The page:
Some transit stations are located in bustling downtowns at the heart of the regional economy; others are in residential neighborhoods where transit provides a convenient means for commuters to travel to and from work and other destinations. Some stations are located in areas that are experiencing rapid growth and change, while others are in more established, built-out neighborhoods where any change will be incremental. Every station area, whether existing or proposed, faces unique challenges and will require specially tailored strategies to create high-performing transit-oriented development (TOD) projects. However, many different types of station areas share similar characteristics. These similarities can help planners, citizens, and elected officials quickly and easily understand key planning considerations and what to expect in terms of the character, role and function of the places that will be created.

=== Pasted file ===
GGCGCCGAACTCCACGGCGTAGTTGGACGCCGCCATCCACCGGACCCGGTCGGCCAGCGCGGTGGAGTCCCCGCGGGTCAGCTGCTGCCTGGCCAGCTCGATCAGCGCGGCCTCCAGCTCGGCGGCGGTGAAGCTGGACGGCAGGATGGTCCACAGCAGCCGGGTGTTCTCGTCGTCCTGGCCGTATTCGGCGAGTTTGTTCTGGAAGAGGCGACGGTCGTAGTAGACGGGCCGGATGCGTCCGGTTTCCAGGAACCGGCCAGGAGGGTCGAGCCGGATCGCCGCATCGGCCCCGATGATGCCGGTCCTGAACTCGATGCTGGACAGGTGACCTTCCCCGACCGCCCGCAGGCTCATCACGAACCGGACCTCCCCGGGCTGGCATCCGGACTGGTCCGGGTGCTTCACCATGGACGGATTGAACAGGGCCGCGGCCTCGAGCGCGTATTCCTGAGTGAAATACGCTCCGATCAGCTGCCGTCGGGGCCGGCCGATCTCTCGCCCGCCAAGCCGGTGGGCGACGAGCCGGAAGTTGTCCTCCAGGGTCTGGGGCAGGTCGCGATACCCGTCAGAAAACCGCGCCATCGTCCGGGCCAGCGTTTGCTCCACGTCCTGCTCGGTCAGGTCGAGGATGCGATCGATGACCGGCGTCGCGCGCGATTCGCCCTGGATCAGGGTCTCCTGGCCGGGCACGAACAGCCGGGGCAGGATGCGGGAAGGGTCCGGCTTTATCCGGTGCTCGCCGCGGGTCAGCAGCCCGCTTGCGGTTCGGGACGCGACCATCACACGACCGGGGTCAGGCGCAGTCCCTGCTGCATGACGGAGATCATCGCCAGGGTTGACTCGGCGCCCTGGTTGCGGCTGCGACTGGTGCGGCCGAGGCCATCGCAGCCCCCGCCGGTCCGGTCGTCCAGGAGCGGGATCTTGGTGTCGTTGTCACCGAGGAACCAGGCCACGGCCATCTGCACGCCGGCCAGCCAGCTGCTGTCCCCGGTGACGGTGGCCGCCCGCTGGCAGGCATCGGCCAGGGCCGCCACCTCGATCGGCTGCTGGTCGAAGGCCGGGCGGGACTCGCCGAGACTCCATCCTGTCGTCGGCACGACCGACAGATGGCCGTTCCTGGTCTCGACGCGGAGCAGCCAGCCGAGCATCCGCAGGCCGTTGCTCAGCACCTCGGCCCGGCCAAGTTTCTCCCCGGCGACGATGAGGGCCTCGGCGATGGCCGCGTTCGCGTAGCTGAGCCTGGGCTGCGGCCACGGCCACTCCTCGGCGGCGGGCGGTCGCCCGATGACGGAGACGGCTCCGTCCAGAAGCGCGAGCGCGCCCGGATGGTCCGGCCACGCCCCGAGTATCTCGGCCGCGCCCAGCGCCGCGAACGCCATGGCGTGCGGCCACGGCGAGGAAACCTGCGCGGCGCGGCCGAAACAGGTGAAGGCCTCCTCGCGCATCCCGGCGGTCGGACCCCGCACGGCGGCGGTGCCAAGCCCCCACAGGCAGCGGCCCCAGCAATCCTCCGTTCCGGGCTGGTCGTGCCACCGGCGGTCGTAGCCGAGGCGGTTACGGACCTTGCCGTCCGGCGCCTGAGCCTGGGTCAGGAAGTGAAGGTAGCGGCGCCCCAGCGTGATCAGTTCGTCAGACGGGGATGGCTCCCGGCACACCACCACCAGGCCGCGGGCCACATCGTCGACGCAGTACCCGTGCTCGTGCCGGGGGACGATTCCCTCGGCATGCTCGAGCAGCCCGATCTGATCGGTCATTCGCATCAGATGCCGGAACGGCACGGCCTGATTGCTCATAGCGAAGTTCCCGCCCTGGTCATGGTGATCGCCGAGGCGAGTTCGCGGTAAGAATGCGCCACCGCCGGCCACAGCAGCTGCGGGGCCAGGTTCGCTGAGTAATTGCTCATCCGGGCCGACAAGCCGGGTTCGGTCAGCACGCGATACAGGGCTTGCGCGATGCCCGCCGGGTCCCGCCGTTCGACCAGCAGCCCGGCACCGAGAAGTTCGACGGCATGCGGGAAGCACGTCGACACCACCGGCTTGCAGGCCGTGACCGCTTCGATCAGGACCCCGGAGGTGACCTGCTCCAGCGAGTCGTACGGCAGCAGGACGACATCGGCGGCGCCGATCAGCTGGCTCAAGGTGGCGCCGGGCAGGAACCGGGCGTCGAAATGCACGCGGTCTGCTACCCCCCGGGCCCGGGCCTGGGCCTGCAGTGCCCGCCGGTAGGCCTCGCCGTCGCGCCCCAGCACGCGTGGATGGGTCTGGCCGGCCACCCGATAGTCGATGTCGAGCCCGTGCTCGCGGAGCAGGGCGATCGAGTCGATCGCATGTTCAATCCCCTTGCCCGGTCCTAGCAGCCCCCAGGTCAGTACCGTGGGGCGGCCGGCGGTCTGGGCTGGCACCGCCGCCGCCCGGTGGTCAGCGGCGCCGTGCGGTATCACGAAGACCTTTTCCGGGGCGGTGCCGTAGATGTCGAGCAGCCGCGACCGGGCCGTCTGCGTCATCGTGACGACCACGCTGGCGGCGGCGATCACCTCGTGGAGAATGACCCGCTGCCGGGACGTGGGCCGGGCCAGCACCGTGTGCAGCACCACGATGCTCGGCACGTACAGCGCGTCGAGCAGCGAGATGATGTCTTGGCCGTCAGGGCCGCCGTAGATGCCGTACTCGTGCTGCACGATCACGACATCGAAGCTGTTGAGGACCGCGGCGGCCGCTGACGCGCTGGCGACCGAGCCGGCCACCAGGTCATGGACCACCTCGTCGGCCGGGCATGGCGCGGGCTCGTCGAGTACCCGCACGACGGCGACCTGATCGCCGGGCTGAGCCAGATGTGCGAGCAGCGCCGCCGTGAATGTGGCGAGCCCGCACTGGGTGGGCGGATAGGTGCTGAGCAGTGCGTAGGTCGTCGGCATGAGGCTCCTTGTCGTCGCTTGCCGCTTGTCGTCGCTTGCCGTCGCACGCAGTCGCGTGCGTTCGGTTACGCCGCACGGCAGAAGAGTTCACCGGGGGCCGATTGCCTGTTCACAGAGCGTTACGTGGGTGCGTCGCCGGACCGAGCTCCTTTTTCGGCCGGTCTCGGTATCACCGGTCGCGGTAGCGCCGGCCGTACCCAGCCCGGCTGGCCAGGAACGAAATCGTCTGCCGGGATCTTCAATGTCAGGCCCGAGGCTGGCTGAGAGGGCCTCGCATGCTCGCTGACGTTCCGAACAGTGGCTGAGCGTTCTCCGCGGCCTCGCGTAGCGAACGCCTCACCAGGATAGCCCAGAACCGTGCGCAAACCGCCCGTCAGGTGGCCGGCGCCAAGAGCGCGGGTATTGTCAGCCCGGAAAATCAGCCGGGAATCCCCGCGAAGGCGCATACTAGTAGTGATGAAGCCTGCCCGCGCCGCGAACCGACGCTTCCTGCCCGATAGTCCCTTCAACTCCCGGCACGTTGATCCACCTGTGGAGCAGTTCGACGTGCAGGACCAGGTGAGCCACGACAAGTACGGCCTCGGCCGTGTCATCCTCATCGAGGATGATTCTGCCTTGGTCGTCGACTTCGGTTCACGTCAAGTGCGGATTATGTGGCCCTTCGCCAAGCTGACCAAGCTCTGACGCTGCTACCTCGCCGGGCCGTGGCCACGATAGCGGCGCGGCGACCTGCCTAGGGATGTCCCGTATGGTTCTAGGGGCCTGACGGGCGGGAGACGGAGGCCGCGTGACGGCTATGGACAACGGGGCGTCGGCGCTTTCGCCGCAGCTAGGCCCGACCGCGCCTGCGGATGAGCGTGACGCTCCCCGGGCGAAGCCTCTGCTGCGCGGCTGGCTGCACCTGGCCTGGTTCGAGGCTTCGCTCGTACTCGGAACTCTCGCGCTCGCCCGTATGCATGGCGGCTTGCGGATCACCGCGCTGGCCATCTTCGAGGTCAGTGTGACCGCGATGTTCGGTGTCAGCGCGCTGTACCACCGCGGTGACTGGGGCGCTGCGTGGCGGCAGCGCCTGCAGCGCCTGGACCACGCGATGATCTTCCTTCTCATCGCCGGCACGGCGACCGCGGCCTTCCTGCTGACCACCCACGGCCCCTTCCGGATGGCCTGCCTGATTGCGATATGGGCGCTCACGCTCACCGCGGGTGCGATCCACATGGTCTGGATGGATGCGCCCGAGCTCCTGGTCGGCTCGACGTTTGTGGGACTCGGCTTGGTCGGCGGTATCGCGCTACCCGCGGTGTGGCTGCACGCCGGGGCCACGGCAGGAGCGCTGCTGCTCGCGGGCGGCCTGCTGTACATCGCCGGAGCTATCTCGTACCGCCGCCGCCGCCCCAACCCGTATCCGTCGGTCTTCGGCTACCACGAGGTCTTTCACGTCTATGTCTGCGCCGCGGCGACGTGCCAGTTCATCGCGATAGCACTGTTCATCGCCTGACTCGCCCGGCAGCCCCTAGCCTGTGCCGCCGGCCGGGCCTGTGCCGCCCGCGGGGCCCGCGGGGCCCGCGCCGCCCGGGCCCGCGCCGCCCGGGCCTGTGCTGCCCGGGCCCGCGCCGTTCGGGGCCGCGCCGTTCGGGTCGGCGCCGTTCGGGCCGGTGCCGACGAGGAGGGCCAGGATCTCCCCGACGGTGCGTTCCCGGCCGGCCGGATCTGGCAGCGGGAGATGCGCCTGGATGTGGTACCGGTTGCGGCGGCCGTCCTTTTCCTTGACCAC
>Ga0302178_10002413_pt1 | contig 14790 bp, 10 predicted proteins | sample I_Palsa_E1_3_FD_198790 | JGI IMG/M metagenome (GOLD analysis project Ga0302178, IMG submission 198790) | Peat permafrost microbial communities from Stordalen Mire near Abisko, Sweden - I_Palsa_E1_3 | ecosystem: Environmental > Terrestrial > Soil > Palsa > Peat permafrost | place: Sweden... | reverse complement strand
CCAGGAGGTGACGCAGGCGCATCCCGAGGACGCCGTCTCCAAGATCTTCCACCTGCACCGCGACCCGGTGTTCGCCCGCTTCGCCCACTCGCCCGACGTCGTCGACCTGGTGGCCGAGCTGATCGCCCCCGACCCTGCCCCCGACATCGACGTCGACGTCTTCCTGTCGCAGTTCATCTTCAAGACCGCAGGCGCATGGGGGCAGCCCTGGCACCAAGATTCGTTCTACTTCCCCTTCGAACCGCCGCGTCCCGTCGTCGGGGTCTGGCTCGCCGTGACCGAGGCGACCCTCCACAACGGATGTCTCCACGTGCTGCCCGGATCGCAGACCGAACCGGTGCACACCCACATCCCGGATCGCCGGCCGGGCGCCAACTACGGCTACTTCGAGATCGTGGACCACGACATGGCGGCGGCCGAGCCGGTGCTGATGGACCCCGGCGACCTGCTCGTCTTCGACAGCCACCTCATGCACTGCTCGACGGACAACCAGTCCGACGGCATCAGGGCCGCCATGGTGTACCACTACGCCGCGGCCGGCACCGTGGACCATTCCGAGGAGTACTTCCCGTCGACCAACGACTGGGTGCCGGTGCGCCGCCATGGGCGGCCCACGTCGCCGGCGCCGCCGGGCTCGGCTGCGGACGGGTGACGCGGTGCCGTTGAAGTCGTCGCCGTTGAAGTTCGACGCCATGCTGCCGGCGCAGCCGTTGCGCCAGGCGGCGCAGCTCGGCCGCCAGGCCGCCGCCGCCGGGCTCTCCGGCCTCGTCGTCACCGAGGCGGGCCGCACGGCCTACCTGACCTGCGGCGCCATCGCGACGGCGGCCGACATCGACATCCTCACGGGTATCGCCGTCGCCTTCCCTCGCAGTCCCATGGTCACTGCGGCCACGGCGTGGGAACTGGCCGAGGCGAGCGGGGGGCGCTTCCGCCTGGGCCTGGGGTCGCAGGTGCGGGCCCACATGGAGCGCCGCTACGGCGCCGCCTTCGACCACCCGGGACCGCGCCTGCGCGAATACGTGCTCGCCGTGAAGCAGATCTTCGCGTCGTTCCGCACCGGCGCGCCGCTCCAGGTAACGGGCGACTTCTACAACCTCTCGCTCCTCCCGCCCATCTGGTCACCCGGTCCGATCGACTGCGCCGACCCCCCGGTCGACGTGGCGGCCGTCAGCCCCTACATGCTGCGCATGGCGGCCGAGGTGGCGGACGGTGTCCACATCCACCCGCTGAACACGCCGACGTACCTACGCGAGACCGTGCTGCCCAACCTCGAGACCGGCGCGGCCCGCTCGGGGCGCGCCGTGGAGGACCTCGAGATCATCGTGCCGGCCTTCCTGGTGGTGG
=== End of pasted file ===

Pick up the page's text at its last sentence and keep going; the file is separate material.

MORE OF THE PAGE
There is no “one-size-fits-all” approach to TOD. Over the last five years the Center for Transit-Oriented Development (CTOD) has developed and applied many TOD Station Area Typologies, in different regions, such as Denver, Portland, Chicago, and Baltimore, to help plan for station area revitalization and development. A TOD typology is a way to group together different transit zones that have a common set of characteristics. A typology has several place types, and all of the station areas within one place type have some elements in common. The characteristics that define a typology can differ depending on what outcomes the typology is meant to accomplish, and not every station area in one place type will be exactly the same. Typologies are useful tools because they increase understanding of characteristics that contribute to place, establish measurable performance benchmarks, and provide a framework to set goals for better performance.